Axa: expect more frequent and severe flood risk in Europe

The frequency and severity of extreme flood events is expected to increase across Western and Central Europe along the 21st century, according to a new study by Axa.

The study, 2021 European Summer Floods: A warning about the climate-induced increase in flood risk? suggests that in order to mitigate the devastating consequences of these events, the increase in flood risk should be tackled proactively by integrating and continuously updating land use management plans and flood protection strategies, in order to limit the flood exposure and the flood hazard.

According to the report, the International Panel On Climate Change (IPCC)’s AR6 confirms that temperatures will rise in all European area at a rate exceeding global mean temperature changes, similar to past observations.

Because a warmer atmosphere can hold more water vapor, the heavy rainfall events leading to summer floods are expected to become more intense under a warming climate, it adds, noting that climate models show an increase in heavy summer precipitations over Northern and Central Europe between 5% and 25% by the end of the century compared to our recent past (1971-2000).

“Pluvial flooding occurs when the amount of rainfall exceeds the natural and artificial drainage capacity of a region, resulting in local surface floods,” the study adds. “In line with climate model projections of an increase in intense rainfall, which is the main driver of pluvial flooding, the IPCC AR6 projects an increase in pluvial flooding under a 1.5°C and 2°C warming for Western and Central Europe. Furthermore, an increasing trend in river flooding has been observed and is projected a further increase at 2°C and above of global warming.”

Referencing the “very extreme and rare levels of precipitation were observed in western Germany and the Benelux region” in July this year (which the GDV has estimated will cost the German insurance market over 5.5 billion Euros), the Axa study poses the crucial question: how can we mitigate or avoid this situation?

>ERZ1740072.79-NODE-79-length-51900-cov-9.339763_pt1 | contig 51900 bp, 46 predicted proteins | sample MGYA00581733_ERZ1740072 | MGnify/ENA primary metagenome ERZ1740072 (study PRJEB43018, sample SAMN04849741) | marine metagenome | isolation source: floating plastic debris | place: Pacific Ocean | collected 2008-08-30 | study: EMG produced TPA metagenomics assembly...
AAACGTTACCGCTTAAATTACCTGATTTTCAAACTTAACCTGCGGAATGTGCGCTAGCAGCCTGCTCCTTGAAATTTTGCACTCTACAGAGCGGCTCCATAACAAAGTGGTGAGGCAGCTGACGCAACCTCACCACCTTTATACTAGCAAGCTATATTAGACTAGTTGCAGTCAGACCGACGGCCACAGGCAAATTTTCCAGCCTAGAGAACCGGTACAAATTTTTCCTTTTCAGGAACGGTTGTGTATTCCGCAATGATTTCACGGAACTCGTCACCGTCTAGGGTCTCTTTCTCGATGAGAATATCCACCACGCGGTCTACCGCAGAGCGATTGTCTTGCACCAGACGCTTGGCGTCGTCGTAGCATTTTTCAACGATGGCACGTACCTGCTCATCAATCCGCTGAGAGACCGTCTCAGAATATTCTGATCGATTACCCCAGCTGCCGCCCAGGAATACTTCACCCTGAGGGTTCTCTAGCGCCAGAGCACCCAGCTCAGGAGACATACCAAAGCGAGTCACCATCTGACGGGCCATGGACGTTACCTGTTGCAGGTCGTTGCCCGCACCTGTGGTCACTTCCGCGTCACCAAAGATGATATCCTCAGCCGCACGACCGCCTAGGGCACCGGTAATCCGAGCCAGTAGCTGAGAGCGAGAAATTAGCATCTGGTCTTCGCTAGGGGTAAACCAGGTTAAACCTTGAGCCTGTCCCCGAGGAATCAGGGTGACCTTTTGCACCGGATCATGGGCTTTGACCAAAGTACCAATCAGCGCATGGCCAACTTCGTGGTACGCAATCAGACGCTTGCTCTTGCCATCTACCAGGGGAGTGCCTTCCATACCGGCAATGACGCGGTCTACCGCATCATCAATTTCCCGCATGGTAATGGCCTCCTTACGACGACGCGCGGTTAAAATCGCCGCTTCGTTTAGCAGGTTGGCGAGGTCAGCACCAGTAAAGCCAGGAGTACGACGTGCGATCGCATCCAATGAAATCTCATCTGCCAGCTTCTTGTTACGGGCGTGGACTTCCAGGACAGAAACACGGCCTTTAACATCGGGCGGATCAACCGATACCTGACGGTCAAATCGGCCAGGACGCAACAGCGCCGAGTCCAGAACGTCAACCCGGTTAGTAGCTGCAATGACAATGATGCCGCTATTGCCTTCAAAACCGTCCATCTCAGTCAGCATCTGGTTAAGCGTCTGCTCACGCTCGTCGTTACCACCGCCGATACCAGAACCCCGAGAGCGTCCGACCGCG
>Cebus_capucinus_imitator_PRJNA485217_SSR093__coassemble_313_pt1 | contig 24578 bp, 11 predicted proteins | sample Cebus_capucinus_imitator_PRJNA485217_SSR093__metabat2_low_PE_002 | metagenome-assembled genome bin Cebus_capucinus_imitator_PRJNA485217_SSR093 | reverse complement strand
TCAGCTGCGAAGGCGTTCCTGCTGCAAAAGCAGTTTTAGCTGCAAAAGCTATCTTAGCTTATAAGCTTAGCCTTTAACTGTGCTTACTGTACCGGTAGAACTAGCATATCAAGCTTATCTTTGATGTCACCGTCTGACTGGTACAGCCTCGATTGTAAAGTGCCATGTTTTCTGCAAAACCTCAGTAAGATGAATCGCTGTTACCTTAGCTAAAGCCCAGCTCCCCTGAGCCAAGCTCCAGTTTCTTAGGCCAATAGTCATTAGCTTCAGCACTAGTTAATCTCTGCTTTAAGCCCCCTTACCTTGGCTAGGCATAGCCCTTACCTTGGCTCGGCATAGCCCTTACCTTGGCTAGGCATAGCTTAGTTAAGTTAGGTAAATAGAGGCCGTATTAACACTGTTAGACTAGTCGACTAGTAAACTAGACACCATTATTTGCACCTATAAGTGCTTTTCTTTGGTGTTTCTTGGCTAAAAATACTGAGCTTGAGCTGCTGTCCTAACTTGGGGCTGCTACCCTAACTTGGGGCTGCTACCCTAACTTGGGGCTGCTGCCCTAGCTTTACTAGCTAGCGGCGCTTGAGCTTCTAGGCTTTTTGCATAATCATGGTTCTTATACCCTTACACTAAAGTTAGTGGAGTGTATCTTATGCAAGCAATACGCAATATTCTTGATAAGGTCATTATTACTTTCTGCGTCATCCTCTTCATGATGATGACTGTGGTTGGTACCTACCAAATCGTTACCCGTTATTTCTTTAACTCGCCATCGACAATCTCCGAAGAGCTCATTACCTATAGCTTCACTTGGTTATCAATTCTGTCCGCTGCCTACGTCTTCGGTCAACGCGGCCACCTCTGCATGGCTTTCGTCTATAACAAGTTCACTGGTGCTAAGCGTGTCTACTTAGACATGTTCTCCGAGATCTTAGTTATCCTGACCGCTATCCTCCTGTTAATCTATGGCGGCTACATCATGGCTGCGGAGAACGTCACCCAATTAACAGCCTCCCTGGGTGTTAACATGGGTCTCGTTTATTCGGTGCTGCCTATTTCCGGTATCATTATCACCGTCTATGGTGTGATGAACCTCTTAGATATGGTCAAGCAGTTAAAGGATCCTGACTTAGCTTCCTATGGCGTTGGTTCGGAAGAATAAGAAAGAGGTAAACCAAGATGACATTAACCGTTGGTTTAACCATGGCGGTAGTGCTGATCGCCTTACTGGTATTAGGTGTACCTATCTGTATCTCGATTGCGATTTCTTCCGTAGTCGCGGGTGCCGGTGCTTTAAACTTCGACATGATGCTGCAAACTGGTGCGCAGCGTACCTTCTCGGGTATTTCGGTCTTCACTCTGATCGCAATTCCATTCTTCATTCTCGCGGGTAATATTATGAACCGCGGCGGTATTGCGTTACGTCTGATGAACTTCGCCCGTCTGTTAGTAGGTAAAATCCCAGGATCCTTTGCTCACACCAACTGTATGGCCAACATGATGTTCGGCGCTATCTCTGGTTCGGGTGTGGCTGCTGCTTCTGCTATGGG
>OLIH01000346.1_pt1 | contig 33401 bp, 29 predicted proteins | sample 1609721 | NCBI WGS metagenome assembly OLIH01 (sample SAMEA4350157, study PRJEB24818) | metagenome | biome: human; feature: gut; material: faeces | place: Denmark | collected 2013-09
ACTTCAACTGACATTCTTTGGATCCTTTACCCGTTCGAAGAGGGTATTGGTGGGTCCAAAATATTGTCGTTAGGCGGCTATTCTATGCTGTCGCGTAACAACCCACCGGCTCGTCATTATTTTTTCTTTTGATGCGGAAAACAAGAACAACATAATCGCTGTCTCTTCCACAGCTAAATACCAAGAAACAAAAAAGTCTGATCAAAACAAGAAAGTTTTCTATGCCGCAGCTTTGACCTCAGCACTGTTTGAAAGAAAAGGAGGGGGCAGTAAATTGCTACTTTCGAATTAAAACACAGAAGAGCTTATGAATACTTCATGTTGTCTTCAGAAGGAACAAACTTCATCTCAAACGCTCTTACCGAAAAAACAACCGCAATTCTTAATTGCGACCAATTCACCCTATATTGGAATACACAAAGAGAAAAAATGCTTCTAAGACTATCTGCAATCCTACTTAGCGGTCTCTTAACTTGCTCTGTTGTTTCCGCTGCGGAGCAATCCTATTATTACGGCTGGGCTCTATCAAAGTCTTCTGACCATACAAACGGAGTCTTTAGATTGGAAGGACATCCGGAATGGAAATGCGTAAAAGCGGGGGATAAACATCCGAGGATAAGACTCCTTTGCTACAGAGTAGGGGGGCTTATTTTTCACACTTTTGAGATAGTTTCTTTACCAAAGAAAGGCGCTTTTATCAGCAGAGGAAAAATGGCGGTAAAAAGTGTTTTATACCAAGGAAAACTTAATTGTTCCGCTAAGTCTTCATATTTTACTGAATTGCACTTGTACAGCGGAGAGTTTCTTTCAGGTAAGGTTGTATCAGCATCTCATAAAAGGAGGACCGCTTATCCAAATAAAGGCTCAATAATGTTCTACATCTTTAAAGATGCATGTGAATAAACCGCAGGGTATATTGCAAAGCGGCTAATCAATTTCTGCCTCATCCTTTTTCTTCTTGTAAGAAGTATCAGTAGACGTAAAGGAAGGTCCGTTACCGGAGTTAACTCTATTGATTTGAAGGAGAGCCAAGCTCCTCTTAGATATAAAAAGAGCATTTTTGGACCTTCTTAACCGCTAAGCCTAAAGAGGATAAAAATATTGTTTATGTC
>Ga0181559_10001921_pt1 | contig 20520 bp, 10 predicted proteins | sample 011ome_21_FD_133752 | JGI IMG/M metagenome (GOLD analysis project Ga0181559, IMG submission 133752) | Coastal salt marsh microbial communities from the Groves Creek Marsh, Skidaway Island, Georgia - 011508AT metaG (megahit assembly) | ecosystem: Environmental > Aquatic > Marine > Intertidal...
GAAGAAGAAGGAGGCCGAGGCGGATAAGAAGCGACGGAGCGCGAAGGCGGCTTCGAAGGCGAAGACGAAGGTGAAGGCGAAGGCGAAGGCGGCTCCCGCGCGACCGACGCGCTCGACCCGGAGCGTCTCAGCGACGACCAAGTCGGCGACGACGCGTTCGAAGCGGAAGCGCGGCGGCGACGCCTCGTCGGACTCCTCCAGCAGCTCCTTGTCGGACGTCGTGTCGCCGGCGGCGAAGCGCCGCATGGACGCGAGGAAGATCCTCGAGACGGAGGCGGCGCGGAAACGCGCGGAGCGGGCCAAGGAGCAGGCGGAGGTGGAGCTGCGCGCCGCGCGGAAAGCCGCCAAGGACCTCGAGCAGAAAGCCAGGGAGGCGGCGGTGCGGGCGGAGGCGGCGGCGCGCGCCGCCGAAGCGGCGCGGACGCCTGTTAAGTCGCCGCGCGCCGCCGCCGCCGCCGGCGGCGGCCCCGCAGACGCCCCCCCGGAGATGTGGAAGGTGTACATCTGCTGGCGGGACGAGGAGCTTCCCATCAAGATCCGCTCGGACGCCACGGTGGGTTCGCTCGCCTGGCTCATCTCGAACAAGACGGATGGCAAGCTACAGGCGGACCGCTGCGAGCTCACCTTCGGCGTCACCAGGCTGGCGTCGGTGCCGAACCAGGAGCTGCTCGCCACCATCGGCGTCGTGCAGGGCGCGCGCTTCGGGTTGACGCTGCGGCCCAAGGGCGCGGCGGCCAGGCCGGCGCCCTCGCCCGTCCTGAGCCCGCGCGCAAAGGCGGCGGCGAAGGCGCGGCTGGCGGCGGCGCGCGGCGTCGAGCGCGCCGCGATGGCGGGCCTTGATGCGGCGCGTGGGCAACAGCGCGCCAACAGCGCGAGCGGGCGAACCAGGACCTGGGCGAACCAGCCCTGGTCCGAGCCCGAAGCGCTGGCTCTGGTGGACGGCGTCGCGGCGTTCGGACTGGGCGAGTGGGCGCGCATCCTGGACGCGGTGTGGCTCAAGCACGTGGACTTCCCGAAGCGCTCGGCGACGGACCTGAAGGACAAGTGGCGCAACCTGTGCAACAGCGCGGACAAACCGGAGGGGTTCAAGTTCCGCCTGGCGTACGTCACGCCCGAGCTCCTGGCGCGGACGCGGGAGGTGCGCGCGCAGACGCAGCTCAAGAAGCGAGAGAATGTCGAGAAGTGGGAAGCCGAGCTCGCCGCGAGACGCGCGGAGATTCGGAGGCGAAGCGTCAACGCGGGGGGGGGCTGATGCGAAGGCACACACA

In response, the study suggests that avoiding or mitigating the impact of flooding first and foremost requires a proactive land use management interlinked with flood protection strategies:

“While this event remains exceptional, there is a need for the governments to continuously revise and update the flood risk management strategies, by considering climate change trends on the flood hazard assessments. Another important topic is to recall the risk of flooding despite the lack of occurrence of a flood event in the recent decades. This can lead to the underestimation of the flood hazard, resulting in land development in the flood plain (and therefore an increase in the flood risk).”

Beyond this proactive approach, it adds, adopting a reactive and preventive approach based on alerting and business continuity plans can help to mitigate the flood risks in exposed areas, limiting the consequences of flood events.

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